Graveley is a village in the North Hertfordshire district of the county, 2 miles N of Stevenage and 4 miles S of Letchworth Garden City. Graveley High Street was formerly the Great North Road, but the modern A1(M) bypasses the village on the W. The church stands at the end of Church Lane on the eastern outskirts of the village and is surrounded by farmland, largely arable. St Mary’s consists of a chancel with a N vestry, nave with a N aisle and a S porch, and a W tower. The nave is 12thc in origin, as indicated by the rere-arch of the S doorway and the doorway that now gives access to the vestry from the E end of the N aisle. Both are plain and are thus not included as features in this report, but photographs are included . The nave was reroofed in the 15thc; its roof carried on low trusses decorated with angels, and the wall-posts carried on corbels. The chancel is largely of 13thc date with 3 pointed lancets on the lateral walls, the tower is of the late-15thc throughout, and the S porch is dated to the 18thc by VCH and the List Description. The N nave arcade and the vestry were added in 1887, and presumably it was then that the N nave doorway was re-used as an interior vestry doorway. The church is face with flint rubble with clunch dressings. The nave roof is of lead and the chancel roof of red tiles. The only Romanesque sculpture surviving here is a piscina basin in the form of a scallop capital, now set in the S nave wall at the E end, under a 14thc pointed trefoil head.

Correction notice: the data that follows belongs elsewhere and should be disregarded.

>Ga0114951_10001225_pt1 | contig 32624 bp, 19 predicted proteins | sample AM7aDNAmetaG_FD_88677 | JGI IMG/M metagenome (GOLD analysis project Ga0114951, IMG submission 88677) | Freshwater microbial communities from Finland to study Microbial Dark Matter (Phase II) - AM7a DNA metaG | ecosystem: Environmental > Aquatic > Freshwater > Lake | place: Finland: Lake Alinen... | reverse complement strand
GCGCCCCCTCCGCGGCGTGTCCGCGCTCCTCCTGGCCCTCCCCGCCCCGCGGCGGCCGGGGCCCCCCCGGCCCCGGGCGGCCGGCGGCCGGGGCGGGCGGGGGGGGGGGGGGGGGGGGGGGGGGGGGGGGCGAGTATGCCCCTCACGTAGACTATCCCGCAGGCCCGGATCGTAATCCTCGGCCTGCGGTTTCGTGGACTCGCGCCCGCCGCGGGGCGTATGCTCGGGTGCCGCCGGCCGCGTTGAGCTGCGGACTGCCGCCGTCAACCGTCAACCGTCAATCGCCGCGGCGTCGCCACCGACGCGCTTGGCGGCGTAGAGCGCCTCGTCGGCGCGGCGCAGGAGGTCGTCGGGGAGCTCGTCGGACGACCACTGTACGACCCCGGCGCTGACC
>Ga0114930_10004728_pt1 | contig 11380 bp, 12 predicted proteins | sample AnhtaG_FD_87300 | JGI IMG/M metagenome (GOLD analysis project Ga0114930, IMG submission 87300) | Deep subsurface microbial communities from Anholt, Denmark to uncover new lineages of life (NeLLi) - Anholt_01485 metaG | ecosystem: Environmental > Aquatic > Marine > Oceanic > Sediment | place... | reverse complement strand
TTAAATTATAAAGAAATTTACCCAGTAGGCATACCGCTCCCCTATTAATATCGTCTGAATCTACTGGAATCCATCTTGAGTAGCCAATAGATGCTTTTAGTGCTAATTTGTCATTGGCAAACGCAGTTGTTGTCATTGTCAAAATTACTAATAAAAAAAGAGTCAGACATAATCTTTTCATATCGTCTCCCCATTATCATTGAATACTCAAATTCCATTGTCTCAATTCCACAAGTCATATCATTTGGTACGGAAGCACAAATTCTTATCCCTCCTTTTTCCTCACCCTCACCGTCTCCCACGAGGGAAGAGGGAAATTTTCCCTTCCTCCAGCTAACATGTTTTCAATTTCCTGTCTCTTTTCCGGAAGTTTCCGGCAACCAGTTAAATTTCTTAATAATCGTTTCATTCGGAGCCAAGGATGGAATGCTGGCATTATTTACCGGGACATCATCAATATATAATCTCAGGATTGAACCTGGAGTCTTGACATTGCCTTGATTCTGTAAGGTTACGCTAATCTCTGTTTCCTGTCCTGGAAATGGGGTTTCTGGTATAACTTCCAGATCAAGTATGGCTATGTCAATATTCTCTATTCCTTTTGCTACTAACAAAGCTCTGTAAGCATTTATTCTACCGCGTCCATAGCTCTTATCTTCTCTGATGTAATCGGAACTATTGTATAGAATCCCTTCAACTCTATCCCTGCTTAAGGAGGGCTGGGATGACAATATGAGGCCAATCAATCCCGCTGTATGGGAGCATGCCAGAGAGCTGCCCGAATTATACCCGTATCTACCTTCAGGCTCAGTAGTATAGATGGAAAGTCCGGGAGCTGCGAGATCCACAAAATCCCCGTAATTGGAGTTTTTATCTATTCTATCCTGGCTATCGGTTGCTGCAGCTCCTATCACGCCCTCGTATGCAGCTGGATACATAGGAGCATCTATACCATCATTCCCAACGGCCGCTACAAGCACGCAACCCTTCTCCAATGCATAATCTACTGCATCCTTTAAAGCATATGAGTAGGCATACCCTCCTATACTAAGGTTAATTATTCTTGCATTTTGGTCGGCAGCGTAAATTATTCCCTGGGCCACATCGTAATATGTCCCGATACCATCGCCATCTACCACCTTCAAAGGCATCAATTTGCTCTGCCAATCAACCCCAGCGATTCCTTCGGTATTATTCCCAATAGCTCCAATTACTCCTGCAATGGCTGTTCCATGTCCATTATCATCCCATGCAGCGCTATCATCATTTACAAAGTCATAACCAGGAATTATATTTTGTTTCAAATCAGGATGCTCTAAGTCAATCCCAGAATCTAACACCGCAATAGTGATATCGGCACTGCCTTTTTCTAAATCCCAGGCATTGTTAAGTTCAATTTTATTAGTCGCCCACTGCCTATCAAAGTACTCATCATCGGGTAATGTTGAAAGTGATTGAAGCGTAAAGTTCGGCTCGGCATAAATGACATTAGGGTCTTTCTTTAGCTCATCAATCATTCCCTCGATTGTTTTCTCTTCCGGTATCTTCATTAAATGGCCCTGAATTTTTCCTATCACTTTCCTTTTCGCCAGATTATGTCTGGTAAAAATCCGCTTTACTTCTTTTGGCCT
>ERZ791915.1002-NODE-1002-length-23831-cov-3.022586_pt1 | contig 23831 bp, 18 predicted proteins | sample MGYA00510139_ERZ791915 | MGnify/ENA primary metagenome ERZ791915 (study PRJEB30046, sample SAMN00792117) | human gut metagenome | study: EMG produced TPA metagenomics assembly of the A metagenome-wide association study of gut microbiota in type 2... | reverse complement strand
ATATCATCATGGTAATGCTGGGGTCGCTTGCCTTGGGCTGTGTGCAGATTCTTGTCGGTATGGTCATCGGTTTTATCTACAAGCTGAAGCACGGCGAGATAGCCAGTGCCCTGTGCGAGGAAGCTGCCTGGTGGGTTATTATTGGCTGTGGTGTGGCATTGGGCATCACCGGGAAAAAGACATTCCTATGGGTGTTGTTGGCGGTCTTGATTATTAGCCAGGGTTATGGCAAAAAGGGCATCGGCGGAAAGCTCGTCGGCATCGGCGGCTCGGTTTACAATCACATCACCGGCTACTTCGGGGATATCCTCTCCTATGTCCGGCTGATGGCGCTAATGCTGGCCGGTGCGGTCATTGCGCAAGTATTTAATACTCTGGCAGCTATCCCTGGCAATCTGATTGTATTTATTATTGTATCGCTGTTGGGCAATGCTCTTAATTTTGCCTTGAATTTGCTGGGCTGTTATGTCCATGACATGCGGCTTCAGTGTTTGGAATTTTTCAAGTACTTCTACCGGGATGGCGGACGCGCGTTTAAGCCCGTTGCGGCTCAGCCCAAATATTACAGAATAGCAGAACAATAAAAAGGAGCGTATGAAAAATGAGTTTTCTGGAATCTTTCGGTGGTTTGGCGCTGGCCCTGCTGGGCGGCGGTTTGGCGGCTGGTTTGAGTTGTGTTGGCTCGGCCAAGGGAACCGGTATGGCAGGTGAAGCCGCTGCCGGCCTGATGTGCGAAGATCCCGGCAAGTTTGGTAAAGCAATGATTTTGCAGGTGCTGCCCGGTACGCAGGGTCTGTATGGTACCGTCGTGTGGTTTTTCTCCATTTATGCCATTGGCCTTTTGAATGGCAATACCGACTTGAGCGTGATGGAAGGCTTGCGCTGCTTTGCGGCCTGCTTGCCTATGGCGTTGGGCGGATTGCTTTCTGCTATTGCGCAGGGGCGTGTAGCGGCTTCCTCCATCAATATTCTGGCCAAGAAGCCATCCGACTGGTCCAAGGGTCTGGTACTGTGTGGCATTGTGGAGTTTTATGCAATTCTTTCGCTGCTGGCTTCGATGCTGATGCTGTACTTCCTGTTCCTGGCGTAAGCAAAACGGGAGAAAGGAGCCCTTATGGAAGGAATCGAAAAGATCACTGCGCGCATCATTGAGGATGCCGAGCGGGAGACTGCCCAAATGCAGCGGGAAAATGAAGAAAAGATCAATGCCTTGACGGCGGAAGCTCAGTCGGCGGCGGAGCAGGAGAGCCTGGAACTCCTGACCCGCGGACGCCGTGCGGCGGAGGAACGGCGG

The Domesday Survey lists 5 holdings in Graveley in 1086. In order of size: Godfrey held 2 hides and 1½ virgates in Graveley from Peter de Valognes, that was held by Lemar from Almaer of Benington in 1066. Gosbert de Beauvais held 2 hides in demesne in 1086, held as a manor by Swein, a man of Earl Harold in 1066. 1½ hides and 10 acres were held from Bishop Odo of Bayeux by Adam in 1086 and by Alnoth (who held 1½ hides) and Bruning (10 acres) in 1066. William held half a hide from Robert d’Oilly, land held by 2 men of Godwine of Bentfield before the Conquest. Finally Peter held 1½ virgates from William de Eu, held by Aelstan of Boscombe and by Leofsige, a sokeman of King Edward before the Conquest.
Of these manors the most relevant is that of Gosbert de Beauvais, which passed to Reginald de Argentein in the early 12thc, along with the manor of Great Wymondley. The position with regard to early sub-tenant is not straightforward, and the reader interested in this is referred to the VCH.
Set in the S interior wall of the nave, at the E end, is a piscina in the form of a 12thc scallop capital of clunch, slightly convex in form, recessed at the top and drilled for drainage, set under a later chamfered trefoil headed niche. The capital has three scallops on its front face, with a conical wedge between the E pair only. The side faces have single scallops. Above the shields on all faces a pair of horizontal lines has been scribed. The capital has a plain necking and has been roughly retooled overall.
|Depth front to back||0.23 m|
|Height of capital||0.18 m|
|Width of capital at top||0.23 m|
Historic England List Description (English Heritage Legacy ID) 162621.
N. Pevsner, The Buildings of England: Hertfordshire, Harmondsworth 1953, 98.
N. Pevsner and B. Cherry, The Buildings of England: Hertfordshire, Harmondsworth 1977, 148.
Victoria County History: Hertfordshire vol. 3 (1912), 85-90.